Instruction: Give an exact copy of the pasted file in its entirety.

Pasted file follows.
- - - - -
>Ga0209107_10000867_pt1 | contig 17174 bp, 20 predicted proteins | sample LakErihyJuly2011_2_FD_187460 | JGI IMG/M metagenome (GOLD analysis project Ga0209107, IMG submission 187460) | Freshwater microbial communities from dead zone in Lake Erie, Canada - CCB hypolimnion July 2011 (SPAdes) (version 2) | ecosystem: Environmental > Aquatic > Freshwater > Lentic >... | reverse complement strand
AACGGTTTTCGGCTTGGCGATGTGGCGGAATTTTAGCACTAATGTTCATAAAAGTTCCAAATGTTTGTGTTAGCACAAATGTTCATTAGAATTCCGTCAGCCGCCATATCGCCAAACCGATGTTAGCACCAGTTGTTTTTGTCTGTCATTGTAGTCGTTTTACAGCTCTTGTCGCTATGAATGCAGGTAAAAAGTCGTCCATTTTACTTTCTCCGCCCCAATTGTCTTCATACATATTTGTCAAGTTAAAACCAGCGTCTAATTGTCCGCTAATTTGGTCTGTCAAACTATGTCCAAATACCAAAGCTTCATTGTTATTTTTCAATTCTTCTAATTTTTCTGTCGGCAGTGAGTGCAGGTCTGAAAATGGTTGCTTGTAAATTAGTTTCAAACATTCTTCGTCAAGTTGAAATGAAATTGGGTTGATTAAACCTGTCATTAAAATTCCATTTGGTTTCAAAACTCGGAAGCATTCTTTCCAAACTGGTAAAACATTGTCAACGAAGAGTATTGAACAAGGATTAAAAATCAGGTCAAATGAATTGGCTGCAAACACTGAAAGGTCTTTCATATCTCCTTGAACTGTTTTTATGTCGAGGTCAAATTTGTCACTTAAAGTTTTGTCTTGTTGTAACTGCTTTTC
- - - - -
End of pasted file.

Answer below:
>Ga0209107_10000867_pt1 | contig 17174 bp, 20 predicted proteins | sample LakErihyJuly2011_2_FD_187460 | JGI IMG/M metagenome (GOLD analysis project Ga0209107, IMG submission 187460) | Freshwater microbial communities from dead zone in Lake Erie, Canada - CCB hypolimnion July 2011 (SPAdes) (version 2) | ecosystem: Environmental > Aquatic > Freshwater > Lentic >... | reverse complement strand
AACGGTTTTCGGCTTGGCGATGTGGCGGAATTTTAGCACTAATGTTCATAAAAGTTCCAAATGTTTGTGTTAGCACAAATGTTCATTAGAATTCCGTCAGCCGCCATATCGCCAAACCGATGTTAGCACCAGTTGTTTTTGTCTGTCATTGTAGTCGTTTTACAGCTCTTGTCGCTATGAATGCAGGTAAAAAGTCGTCCATTTTACTTTCTCCGCCCCAATTGTCTTCATACATATTTGTCAAGTTAAAACCAGCGTCTAATTGTCCGCTAATTTGGTCTGTCAAACTATGTCCAAATACCAAAGCTTCATTGTTATTTTTCAATTCTTCTAATTTTTCTGTCGGCAGTGAGTGCAGGTCTGAAAATGGTTGCTTGTAAATTAGTTTCAAACATTCTTCGTCAAGTTGAAATGAAATTGGGTTGATTAAACCTGTCATTAAAATTCCATTTGGTTTCAAAACTCGGAAGCATTCTTTCCAAACTGGTAAAACATTGTCAACGAAGAGTATTGAACAAGGATTAAAAATCAGGTCAAATGAATTGGCTGCAAACACTGAAAGGTCTTTCATATCTCCTTGAACTGTTTTTATGTCGAGGTCAAATTTGTCACTTAAAGTTTTGTCTTGTTGTAACTGCTTTTC